Splash splosh around the Isle of Wight

The Sunday Telegraph - Travel - - Front Page -

con­tained all the var­i­ous land­scapes of the well-known chil­dren’s book We’re Go­ing on a Bear Hunt, en­cour­ag­ing them to strike a deal with Walker Books and team up with the Na­tional Trust to create an in­spi­ra­tional leaflet high­light­ing places on the is­land where you can recre­ate scenes from the book. (Spoiler alert: this does not in­volve hunt­ing down real bears!) The lo­ca­tions are free to visit and make beau­ti­ful nat­u­ral play­grounds: New­town Creek for walk­ing through mud, Fresh­wa­ter Bay for search­ing in caves, Borth­wood Copse for stum­bling through for­est.

That the Isle of Wight con­tains so many vary­ing land­scapes within a rel­a­tively short dis­tance of each other (you can drive from the sail­ing town of Cowes in the north to the Vic­to­rian re­sort of Vent­nor in the south in fewer than 40 min­utes) is what makes the is­land the ideal lo­ca­tion for a fam­ily hol­i­day with small chil­dren. No cries of “are we there yet”, no ac­ci­den­tal naps in the car at 5pm, no time to get bored.

On a fos­sil walk at Brook Chine, run by vol­un­teers from Di­nosaur Ex­pe­di­tions (read: crazily knowl­edge­able en­thu­si­asts), we found a piece of di­nosaur bone to take home with us (and no doubt my son will de­mand to take it school to wow the teach­ers). We also found well-pre­served casts of di­nosaur foot­prints just ly­ing in the sand along­side boul­ders and peb­bles for any­one in the know to mar­vel at. The rock along this piece of coast­line is 125mil­lion years old and is full of pre­his­toric fos­sils. Dur­ing our twohour walk we also col­lected fos­silised sponge, mus­sel shells and an­cient tim­ber. My older two were en­thralled, my two-year-old fol­lowed be­hind, paus­ing in­ter­mit­tently to dig in the sand and oc­ca­sion­ally de­liv­er­ing up stones for our ex­pert to ex­am­ine.

We have been com­ing to the Isle of Wight for the past three years. The ferry cross­ing gives the chil­dren the sense that they are go­ing on hol­i­day, but is not long enough for any­one to get sick. We have dis­cov­ered an ex­cep­tional cot­tage to rent right on the beach at Steep­hill Cove, aptly named Beach­side Cot­tage. In front is the Beach Shack, where my hus­band and I drink cof­fee while the chil­dren en­gage in cas­tle com­pe­ti­tions on the sand below.

When we are not hunt­ing for bears Wightlink (wight link.co.uk) sails from Lyming­ton to Yar­mouth or Portsmouth to Fish­bourne. Red Fun­nel (red fun­nel.co.uk) sails be­tween Southamp­ton and Cowes. or bones, we are pur­su­ing Enid Bly­ton-style child­hood ac­tiv­i­ties: rock­pool­ing for crabs, pad­dling and ex­plor­ing. The chil­dren run from the house to the beach and back again and it all feels in­cred­i­bly safe, like a piece of the 20th cen­tury has been pre­served un­changed. After din­ner we open a bot­tle of red as the chil­dren run back to the beach to de­jewel their en­emy’s cas­tle.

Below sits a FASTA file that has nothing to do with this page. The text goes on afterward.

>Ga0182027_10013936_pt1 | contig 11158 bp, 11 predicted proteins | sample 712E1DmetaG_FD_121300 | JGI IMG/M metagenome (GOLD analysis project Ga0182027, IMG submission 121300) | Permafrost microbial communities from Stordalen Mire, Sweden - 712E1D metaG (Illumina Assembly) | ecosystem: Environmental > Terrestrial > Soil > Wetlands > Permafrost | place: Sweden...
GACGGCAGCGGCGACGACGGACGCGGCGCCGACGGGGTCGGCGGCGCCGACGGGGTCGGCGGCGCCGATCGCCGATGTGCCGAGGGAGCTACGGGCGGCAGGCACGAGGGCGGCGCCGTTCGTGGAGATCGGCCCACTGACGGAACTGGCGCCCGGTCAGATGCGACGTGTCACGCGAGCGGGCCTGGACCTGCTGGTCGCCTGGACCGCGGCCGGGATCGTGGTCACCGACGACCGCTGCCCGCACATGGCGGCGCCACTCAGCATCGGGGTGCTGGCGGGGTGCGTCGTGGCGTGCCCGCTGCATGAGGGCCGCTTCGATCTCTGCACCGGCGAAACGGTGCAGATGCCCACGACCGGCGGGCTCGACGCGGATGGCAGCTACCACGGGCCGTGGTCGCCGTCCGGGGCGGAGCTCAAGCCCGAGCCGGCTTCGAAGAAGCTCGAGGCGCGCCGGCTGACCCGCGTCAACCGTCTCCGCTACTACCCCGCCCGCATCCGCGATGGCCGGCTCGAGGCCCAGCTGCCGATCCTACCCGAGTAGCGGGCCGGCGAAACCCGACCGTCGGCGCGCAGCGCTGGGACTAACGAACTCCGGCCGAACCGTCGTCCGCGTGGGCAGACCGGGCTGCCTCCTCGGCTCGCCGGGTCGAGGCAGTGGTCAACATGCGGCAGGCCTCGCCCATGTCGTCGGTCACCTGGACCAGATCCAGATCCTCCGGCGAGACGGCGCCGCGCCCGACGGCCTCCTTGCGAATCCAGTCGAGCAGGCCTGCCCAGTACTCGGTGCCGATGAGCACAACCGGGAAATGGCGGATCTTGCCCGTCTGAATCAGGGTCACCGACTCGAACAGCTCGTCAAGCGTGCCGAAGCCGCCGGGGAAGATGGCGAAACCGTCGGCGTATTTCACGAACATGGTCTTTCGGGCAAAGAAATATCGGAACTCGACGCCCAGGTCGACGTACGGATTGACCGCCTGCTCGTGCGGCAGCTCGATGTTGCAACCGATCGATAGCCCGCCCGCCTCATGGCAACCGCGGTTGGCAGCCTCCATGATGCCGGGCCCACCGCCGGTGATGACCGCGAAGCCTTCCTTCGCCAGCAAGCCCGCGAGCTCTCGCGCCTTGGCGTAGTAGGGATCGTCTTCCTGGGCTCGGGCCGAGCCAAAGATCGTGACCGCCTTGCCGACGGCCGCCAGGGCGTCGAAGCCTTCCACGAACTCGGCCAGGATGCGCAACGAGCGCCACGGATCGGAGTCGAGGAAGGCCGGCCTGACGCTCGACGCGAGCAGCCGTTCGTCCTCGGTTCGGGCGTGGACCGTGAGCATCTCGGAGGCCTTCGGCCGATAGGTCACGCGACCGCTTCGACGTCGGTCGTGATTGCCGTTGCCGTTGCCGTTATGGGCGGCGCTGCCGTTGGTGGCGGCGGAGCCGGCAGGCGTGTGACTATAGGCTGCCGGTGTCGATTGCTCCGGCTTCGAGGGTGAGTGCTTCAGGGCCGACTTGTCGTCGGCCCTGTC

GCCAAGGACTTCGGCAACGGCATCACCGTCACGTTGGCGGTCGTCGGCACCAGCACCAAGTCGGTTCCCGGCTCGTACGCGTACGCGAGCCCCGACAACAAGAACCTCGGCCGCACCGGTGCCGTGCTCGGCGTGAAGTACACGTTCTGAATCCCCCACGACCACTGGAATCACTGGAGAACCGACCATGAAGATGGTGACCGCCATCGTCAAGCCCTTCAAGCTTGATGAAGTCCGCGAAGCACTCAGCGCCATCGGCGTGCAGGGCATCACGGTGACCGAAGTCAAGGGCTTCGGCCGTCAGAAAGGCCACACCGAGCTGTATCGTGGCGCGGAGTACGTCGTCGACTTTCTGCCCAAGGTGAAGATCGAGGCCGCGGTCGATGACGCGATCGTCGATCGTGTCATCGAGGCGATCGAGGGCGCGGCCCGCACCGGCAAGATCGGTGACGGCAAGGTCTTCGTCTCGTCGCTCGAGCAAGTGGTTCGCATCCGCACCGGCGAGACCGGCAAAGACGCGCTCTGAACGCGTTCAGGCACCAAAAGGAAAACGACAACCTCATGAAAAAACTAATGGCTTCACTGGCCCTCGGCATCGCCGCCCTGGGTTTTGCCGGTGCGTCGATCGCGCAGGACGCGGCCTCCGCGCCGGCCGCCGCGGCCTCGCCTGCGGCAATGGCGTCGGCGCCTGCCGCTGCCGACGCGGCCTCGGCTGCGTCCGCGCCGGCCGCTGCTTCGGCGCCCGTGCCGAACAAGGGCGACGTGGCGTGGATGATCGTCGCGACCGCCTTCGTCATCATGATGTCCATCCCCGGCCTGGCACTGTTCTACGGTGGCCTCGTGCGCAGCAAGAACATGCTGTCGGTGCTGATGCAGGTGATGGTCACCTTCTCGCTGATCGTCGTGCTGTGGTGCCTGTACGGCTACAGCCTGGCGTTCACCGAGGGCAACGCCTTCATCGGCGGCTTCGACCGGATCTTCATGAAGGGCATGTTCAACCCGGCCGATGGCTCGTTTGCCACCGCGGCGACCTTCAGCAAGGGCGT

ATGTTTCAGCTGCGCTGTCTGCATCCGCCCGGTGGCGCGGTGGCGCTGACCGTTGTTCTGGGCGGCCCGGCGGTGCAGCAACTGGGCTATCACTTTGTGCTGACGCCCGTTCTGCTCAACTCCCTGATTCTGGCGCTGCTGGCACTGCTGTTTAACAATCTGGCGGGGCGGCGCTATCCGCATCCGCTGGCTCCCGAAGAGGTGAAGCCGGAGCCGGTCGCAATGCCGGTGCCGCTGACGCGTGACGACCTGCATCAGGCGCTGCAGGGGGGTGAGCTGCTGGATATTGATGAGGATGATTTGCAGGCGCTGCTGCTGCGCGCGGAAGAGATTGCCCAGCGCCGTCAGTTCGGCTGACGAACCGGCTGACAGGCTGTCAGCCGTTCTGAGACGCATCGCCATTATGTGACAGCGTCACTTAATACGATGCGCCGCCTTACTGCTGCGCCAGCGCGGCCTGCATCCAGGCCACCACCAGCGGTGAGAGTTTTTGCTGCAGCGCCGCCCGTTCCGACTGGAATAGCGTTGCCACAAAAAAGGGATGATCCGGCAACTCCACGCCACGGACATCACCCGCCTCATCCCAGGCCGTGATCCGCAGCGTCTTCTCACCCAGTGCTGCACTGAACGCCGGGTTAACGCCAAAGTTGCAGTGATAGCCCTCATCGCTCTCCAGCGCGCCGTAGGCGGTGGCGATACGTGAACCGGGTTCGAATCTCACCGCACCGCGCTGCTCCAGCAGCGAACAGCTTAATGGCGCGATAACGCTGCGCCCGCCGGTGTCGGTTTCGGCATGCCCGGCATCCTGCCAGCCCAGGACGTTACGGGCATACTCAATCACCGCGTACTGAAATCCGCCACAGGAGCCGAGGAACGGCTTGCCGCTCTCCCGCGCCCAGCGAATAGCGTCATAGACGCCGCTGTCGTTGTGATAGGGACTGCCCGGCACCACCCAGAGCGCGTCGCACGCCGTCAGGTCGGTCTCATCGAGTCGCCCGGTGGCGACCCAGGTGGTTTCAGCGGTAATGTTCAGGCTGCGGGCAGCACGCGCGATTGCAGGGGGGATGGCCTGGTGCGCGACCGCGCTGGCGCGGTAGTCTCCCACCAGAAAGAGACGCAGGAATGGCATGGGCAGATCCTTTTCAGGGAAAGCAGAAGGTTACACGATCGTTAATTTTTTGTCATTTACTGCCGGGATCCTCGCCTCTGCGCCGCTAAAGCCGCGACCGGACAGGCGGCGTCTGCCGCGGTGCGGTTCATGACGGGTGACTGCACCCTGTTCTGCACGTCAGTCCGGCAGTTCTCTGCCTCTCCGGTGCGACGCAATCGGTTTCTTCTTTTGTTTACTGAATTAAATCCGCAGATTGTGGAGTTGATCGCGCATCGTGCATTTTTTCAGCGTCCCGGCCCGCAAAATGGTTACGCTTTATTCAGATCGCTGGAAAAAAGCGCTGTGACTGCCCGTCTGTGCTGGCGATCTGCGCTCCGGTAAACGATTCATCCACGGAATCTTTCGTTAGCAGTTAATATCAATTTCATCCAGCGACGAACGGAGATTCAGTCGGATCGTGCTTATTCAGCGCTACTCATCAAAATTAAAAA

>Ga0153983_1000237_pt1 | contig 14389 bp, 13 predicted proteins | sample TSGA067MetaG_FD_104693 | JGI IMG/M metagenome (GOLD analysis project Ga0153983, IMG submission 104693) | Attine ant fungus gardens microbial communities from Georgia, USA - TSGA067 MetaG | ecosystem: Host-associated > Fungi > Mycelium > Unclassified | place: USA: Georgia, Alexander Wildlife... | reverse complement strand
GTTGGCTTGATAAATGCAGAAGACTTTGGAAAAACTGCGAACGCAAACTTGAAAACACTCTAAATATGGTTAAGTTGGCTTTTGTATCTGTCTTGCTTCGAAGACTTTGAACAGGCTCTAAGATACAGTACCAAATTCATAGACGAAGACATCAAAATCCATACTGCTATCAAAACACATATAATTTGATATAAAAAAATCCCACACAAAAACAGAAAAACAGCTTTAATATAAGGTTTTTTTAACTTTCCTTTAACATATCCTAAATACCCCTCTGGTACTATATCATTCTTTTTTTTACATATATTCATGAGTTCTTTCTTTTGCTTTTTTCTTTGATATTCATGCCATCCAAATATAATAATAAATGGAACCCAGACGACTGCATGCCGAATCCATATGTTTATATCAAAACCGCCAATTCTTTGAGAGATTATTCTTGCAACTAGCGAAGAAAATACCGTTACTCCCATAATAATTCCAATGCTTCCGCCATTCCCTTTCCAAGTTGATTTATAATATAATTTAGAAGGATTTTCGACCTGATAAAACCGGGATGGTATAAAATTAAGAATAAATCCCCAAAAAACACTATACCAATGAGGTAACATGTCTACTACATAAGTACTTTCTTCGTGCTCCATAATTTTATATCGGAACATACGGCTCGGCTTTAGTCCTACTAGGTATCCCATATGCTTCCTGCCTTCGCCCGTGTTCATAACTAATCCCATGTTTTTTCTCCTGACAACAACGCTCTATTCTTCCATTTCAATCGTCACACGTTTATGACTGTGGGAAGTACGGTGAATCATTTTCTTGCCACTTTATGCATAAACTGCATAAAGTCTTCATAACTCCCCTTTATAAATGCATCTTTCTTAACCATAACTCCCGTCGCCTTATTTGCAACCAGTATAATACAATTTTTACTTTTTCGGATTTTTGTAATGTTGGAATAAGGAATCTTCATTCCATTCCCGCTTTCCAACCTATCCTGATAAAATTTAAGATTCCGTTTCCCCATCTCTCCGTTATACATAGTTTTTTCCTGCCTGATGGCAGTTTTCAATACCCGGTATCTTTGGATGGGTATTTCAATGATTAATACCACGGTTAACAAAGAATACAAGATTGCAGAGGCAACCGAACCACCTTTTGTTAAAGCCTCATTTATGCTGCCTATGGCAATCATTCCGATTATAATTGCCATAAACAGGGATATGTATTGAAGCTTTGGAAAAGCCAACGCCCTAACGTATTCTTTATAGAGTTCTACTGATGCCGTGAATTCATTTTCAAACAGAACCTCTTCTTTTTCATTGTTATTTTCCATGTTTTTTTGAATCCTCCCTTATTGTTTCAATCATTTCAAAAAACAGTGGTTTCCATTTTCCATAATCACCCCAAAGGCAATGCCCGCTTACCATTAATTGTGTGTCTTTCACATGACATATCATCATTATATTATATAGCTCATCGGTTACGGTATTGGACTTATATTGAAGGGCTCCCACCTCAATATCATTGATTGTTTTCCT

Much as I would like these ac­tiv­i­ties to keep the chil­dren en­ter­tained through­out an en­tire hol­i­day, there is still the de­mand for out­ings. And the is­land de­liv­ers hand­somely on this front, too. The Isle of Wight con­tains Bri­tain’s old­est amuse­ment park, Black­gang Chine, which this year cel­e­brates its 175th birth­day. It is a won­der­land for imag­i­na­tive play; in the space of three hours my chil­dren be­come cow­boys, pi­rates, princesses Beach­side Cot­tage, Steep­hill Cove; sleeps six, from £901 a week (mul­berry cot­tages.com) The Na­tional and fairies as they ex­plore the dif­fer­ent worlds within the park, a much more en­rich­ing ex­pe­ri­ence then go­ing on ride after ride in a mod­ern theme park. The same peo­ple run Robin Hill park, a large, land­scaped area scat­tered with lakes, play­grounds, treetop walks and grassy ar­eas to run around and pic­nic on.

Days can be spent at Tap­nell Farm Park, which has an enor­mous in­door hay barn to roll around in as well as a tra­di­tional soft play area, and you can join staff as they feed wallabies, goats and pigs, or pet rab­bits, guinea pigs and baby chicks. If you want to stay, they have got some great glamp­ing tents, lodges and huts with un­in­ter­rupted views across the downs. Other out­ings with an an­i­mal theme in­clude trips to Ama­zon World for anteaters and tapirs, Mon­key Haven for pri­mates, Isle of Wight Zoo for big cats, a donkey sanc­tu­ary and an al­paca farm. A nice al­ter­na­tive is the Model Vil­lage in God­shill.

On our visit to the Nee­dles, the fa­mous chalk stacks on the west of the is­land, my six-year-old holds my hand on the chair­lift down from Alum Bay cliffs to the sand below as I con­fess to find­ing the sheer drop a lit­tle fright­en­ing. “We’re not scared,” she chants, the bear hunt ob­vi­ously still on her mind. Trust (nationaltrust. org.uk) is run­ning of­fi­cial Bear Hunt week­ends on July 14-15 and Septem­ber 8-9 at St He­lens Du­ver with ac­tiv­i­ties in­clud­ing wild art, mini-beast ad­ven­tures, but­ter­fly catch­ing and bird spot­ting.

Vis­i­tors can down­load a bear hunt leaflet for a self-guided tour of the is­land at visi­tisleof wight.co.uk.

The Isle of Wight has wildlife parks, below; and lots of beaches, left

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